I am not in the least trying to say what you done is not enough, just encouraging you more! You have done so much already with a wheelbarrow and your hands, but then again thousands of miles of railroad line were built that way as well!
 
Tyler Ludens
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Thank you, Travis! None of our neighbors have plows, unfortunately. Tractors yes (they rarely use them), plows no. The only plowing around here is done by guys who hire themselves out to plow the big fields of oats and sorghum. And I think they only use disk plows/harrows. We've hired an earthmoving guy to dig some infiltration basins, but presently we don't have the funds to hire any more work from him. The ideal thing would be to have a swale dug from the basin which slows water from the upper drainage, and bring the swale all the way across the middle of the property, about 900 feet. That would enable the spread of half the flood water, instead of letting it all go down and wipe out our driveway. One of our neighbors has some kind of harrow thing that might work to make a very mini swale, but I can't imagine it would work to move much water. Swales might not need to be big to move a little water, but I think they need to be big to move a large amount of water.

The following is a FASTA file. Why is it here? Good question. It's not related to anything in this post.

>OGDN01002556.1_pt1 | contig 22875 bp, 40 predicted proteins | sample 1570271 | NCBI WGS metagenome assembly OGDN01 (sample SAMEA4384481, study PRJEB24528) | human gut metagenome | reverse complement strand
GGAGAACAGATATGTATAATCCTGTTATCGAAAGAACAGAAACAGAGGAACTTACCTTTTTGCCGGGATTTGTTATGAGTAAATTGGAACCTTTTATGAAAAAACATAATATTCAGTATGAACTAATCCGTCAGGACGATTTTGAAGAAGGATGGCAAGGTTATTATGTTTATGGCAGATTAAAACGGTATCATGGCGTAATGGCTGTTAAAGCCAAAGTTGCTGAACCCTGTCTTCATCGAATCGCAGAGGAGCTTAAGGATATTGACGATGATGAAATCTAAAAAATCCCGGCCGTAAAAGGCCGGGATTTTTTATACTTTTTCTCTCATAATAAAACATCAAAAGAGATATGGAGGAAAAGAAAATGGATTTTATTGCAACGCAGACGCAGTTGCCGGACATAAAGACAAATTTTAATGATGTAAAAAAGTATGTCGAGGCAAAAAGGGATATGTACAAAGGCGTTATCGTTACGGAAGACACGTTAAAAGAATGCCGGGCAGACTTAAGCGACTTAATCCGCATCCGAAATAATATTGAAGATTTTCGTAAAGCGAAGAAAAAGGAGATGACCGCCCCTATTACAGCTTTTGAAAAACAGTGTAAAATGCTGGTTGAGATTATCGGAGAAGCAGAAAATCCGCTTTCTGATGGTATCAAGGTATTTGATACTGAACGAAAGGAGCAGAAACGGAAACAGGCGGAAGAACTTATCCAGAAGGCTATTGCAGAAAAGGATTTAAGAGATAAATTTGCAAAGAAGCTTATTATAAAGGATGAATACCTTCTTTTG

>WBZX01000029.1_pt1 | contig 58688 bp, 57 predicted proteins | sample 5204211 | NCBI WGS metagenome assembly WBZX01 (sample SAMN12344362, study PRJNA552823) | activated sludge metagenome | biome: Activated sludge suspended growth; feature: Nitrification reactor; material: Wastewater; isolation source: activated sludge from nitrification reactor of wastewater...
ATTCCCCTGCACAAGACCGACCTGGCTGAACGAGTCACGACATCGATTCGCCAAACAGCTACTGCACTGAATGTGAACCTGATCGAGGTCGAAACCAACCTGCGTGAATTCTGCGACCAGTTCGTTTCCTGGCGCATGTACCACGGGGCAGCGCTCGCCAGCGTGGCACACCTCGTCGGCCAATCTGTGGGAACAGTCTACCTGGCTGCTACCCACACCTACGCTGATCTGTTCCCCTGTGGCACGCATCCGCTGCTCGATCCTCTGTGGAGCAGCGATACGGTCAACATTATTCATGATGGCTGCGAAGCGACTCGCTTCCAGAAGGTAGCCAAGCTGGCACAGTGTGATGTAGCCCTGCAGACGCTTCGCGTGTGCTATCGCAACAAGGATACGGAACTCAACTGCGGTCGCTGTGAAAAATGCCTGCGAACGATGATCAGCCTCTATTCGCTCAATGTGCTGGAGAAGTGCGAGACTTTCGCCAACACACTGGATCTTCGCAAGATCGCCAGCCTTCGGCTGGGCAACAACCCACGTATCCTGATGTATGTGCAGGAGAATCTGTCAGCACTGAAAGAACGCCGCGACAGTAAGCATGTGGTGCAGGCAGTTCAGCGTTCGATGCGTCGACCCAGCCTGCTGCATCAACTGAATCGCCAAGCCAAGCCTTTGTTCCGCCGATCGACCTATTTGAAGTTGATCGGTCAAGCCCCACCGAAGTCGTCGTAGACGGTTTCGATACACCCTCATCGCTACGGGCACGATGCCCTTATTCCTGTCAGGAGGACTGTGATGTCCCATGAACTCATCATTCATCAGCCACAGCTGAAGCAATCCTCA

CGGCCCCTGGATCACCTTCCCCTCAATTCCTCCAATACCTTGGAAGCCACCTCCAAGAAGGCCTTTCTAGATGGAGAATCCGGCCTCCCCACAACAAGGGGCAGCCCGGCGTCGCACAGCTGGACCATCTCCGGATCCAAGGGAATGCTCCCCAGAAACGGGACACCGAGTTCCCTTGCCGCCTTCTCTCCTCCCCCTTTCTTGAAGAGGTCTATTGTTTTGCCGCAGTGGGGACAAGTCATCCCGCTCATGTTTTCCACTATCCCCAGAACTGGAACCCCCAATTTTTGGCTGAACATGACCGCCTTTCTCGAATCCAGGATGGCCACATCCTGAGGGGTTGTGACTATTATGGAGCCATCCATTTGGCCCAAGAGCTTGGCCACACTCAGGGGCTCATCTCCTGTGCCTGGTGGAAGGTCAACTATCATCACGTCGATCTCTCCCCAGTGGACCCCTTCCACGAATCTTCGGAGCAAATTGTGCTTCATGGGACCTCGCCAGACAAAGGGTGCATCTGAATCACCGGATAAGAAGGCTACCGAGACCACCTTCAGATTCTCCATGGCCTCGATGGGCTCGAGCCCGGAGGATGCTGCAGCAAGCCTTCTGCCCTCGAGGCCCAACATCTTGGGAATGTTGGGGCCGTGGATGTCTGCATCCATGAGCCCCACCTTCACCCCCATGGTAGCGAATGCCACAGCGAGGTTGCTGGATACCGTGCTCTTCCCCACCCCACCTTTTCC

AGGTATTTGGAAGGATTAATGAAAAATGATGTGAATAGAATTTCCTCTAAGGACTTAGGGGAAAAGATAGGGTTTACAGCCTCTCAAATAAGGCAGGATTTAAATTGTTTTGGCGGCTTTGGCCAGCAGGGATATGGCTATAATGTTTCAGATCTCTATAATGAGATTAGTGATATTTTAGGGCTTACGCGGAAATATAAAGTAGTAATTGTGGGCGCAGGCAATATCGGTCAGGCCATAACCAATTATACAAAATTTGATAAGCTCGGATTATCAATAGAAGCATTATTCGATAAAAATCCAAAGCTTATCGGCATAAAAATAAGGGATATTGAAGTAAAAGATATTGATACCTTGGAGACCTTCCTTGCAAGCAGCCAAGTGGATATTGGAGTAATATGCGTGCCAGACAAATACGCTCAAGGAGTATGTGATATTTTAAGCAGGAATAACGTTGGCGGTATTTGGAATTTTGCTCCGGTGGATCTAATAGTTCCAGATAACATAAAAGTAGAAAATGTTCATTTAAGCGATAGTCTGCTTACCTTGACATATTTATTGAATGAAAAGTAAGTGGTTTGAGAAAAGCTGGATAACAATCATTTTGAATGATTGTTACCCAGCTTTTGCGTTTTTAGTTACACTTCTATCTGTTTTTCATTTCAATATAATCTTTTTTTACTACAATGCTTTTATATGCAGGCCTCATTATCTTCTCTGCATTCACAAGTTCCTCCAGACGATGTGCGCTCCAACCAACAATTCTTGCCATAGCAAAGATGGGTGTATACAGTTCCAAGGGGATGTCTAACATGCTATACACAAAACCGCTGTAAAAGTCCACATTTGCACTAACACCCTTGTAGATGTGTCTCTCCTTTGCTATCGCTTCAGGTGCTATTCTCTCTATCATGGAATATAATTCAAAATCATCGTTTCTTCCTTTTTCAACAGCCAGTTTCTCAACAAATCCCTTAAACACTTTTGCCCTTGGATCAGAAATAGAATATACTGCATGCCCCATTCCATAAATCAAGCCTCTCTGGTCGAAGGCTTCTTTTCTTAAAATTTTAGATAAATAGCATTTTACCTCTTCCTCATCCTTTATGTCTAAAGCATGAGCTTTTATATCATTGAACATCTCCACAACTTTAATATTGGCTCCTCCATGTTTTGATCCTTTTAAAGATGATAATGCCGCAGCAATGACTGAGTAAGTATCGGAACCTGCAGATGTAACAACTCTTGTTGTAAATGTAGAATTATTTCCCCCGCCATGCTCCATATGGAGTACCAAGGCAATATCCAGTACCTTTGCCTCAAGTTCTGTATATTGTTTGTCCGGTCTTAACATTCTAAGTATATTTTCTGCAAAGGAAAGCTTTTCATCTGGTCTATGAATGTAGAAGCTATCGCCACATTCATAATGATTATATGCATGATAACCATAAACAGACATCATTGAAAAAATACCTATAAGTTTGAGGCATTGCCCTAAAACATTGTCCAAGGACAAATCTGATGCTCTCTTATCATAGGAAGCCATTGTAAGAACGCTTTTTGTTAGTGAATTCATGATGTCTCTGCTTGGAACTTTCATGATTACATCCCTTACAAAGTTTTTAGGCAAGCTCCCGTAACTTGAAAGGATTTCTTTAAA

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I have put in approximately 600 feet of medium large swales with a subcompact tractor with a 4 foot bucket loader and a $200 subsoiler to break up the ground. It can be done, and it is faster than by hand. And then key line plow the rest to aide in infiltration.